... pitifully weak and odiously perverse, and whose heart is from the beginning wicked, corrupt, and given over to reprobation. The difference is plainly enormous. The theologian discourages men; they are to wait for the miracle of conversion, inert or desperate. The naturalist arouses them; he supplies them with the most powerful of motives for the energetic use of the most powerful of their endowments. "Men would always have Grace," says Holbach, with excellent sense, "if they were well educated and well governed." And he exclaims ...
— Diderot and the Encyclopaedists - Volume II. • John Morley

... think," asked Wilkinson, "that our talk is getting too like that of Charles and his learned father in Gosse's 'Canadian Naturalist'?" ...
— Two Knapsacks - A Novel of Canadian Summer Life • John Campbell

... all the things in the universe. A human being (a Dikshit or initiate) can thus acquire a power of seeing and hearing at great distances." Finally, Alfred R. Wallace, F.R.S., a spiritualist and yet a confessedly great naturalist, says, with brave candour: "It is spirit that alone feels, and perceives, and thinks, that acquires knowledge, and reasons and aspires..... There not unfrequently occur individuals so constituted ...
— Five Years Of Theosophy • Various

... he joins issue with the insects. Yet is the insect as interesting for all that. I think we should miss many of the satisfactions of life, and certainly some of the disciplines, if there were no insects. My apple-tree is a great place for a naturalist. Van Bruyssel wrote a book on "The Population of an Old Pear-Tree." "When certain blue spirits begin to flit about me," he writes, "I depart from my study to go and read, in what I am allowed, even by my clerical ...
— The Apple-Tree - The Open Country Books—No. 1 • L. H. Bailey

... point to hundreds of lower plants, from the yeast plant onward, which show none of the ordinary features of plant life at all. They possess neither roots, stems, branches, leaves, nor flowers, so that on this first count of the indictment the naturalist gains the day. ...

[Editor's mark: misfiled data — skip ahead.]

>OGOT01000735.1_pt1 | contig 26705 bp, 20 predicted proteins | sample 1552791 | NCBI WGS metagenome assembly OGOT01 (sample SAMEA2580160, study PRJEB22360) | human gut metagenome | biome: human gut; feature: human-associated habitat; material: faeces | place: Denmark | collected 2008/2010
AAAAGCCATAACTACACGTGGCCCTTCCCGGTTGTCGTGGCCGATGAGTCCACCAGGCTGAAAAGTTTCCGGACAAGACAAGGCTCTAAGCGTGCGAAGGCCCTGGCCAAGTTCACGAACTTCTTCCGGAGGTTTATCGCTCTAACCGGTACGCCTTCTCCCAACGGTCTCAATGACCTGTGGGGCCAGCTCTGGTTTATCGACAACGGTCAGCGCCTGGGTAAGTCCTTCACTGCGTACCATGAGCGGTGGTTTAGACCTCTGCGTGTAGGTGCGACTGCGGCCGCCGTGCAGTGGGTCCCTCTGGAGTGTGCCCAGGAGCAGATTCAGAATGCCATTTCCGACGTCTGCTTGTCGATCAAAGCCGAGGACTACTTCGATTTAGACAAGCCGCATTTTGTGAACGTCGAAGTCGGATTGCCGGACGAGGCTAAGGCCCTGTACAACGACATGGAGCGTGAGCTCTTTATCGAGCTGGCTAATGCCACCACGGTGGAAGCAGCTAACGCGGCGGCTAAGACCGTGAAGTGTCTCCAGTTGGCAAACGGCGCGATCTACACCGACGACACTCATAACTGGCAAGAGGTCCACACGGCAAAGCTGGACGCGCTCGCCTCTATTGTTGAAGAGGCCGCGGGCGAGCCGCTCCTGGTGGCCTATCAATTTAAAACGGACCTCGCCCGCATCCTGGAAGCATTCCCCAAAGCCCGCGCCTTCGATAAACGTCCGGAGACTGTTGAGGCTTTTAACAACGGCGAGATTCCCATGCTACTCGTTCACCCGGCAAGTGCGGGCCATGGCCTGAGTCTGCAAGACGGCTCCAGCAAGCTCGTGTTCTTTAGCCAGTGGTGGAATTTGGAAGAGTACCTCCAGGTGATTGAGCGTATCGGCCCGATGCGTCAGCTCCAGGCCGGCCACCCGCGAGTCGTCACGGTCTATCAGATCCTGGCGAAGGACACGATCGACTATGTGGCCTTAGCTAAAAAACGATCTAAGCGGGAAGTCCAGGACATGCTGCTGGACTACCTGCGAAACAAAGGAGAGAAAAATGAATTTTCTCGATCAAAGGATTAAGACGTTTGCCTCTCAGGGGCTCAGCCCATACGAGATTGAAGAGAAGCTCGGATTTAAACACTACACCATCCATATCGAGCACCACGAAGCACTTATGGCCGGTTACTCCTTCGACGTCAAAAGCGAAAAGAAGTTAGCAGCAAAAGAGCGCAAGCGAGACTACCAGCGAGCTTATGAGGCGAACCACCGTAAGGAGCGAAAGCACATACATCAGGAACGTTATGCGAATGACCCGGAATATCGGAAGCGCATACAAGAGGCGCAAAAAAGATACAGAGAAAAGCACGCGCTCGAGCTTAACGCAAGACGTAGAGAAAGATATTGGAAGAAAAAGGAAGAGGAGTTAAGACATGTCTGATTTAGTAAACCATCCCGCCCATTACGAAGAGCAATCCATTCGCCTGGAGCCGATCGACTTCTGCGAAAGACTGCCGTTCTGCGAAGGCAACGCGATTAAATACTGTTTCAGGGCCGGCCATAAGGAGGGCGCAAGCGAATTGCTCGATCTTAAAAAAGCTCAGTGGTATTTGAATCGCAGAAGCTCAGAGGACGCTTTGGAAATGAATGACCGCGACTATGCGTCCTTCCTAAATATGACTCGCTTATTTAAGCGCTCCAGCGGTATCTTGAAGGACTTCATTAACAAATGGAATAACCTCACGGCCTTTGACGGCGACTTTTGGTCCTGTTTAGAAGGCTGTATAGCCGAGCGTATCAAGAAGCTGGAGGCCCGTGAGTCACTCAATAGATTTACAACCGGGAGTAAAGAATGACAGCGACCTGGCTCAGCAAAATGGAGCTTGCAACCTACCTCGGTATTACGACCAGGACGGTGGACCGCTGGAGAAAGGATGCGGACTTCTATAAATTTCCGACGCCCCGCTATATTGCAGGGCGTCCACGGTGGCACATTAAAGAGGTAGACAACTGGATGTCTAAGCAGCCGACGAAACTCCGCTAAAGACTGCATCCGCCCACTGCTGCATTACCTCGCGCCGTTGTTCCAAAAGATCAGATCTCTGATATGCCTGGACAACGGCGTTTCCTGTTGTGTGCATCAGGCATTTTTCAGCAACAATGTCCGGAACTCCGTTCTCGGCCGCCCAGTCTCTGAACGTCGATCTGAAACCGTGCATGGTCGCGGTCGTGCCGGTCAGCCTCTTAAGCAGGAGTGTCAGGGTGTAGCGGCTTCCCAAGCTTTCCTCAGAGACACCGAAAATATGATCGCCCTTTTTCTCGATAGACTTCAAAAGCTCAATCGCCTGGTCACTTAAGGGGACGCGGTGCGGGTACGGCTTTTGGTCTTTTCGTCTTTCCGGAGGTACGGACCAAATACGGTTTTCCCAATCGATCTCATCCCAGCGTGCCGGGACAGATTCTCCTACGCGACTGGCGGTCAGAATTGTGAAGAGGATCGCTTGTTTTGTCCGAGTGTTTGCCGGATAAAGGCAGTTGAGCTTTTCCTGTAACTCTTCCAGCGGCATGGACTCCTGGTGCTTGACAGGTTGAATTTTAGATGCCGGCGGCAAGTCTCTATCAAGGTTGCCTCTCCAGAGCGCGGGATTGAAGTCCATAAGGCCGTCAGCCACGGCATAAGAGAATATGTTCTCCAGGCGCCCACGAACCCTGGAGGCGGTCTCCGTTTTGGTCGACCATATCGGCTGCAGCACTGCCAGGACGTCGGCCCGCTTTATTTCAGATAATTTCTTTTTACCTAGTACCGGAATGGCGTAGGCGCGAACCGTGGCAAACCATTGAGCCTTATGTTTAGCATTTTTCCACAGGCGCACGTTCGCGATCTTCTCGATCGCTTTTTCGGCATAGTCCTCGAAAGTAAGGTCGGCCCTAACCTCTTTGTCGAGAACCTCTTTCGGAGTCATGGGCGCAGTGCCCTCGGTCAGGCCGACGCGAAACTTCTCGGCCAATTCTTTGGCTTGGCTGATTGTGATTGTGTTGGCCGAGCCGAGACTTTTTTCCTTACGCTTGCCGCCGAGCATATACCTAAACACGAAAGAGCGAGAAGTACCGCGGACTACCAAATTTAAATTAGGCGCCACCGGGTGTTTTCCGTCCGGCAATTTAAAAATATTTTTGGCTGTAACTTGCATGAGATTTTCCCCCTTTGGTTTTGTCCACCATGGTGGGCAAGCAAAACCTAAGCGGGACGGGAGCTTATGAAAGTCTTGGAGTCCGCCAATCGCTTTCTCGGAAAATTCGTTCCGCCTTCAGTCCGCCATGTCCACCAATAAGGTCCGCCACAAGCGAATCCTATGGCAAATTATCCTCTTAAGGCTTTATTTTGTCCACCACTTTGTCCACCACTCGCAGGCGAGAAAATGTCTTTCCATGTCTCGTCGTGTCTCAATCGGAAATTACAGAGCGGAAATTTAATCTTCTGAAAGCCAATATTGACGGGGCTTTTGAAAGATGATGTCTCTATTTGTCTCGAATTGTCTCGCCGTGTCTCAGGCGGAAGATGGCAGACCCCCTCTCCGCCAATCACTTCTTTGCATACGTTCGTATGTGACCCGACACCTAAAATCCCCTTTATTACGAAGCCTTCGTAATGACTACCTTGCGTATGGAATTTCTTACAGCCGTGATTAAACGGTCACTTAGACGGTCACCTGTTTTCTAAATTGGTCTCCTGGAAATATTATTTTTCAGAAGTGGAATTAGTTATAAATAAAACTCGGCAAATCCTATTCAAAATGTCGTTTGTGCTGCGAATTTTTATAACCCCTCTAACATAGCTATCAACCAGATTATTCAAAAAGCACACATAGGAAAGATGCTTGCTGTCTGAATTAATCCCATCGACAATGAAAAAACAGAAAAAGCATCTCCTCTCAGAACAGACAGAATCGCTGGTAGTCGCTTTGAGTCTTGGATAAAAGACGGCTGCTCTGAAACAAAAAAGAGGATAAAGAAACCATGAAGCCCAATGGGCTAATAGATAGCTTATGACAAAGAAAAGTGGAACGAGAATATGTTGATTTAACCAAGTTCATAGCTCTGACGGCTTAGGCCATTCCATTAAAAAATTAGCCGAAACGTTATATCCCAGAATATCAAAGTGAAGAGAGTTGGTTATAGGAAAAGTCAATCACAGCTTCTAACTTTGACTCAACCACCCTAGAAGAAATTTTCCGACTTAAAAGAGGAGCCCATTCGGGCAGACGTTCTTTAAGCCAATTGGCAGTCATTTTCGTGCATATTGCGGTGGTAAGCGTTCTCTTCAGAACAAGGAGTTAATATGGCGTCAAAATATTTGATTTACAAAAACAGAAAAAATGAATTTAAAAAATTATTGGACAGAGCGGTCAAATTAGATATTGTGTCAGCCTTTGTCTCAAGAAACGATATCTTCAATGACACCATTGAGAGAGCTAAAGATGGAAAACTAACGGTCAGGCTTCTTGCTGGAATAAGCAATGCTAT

— Scientific American Supplement, No. 787, January 31, 1891 • Various

... Nicky-Nan had listened to many a legend of the Old Doctor, whose memory haunted every street and by-lane and even attained to something like apotheosis in the talk of the older inhabitants. They told what an eye he had, as a naturalist, for anything uncommon in the maunds; how he taught them to be observant, alert for any strange fish, and to bring it home alive, if possible; and how he was never so happy as when seated on a bollard near the Quay-head ...
— Nicky-Nan, Reservist • Arthur Thomas Quiller-Couch (Q)

... four years' cruise, Huxley gives a vivid description in the autobiography. As a result of his investigations on this voyage, he published various essays which quickly secured for him a position in the scientific world as a naturalist of the first rank. A testimony of the value of this work was his election to membership in ...
— Autobiography and Selected Essays • Thomas Henry Huxley

... those butterfly beings who seem to have been created that they may flutter about from flower to flower in the summer hours of such gala times as those now going on at Chiswick, just as other butterflies do. What the butterflies were last winter, or what will become of them next winter, no one but the naturalist thinks of inquiring. How they may feed themselves on flower-juice, or on insects small enough to be their prey, is matter of no moment to the general world. It is sufficient that they flit about in the sunbeams, and ...
— The Three Clerks • Anthony Trollope

... on his last journey by Mr. Waterhouse, a clever naturalist, whose report to the Commissioner of Crown Lands of South Australia, although too long for insertion here, is full of most interesting information. Unfortunately, the interests of geographical science were apparently lost sight of in the hurry to effect the grand object of the expedition, namely, ...
— Explorations in Australia, The Journals of John McDouall Stuart • John McDouall Stuart

... and out of door life has been strengthened by his long friendship with John Burroughs, the naturalist, and the two have had many tramps and camping trips together. These excursions are Mr. Ford's vacations and he likes to take them with this great nature lover or with his other good friend, Thomas A. Edison, with ...
— Modern Americans - A Biographical School Reader for the Upper Grades • Chester Sanford

... sports out its happy life in the summer months, and treat of the ways and habits of each varying species, with a quaint learning, half humorous, half grave. He was a minute observer and an accomplished naturalist. His range of knowledge was, indeed, amazingly large for a man who has had to pass his best years in a dry and absorbing study: necessarily not so profound in each section as that of a special professor; ...
— What Will He Do With It, Complete • Edward Bulwer-Lytton

... began, and the words were suspiciously unsteady for those of a man who was bearing up bravely under a hidden sorrow, "Joe, you've missed your calling, I'm afraid. As a naturalist you might have scored an instant and sensational success, in spite of the fact that you are neither bow-spectacled nor—er—gangling, as no doubt Mr. Devereau's reference to you has this ...
— Then I'll Come Back to You • Larry Evans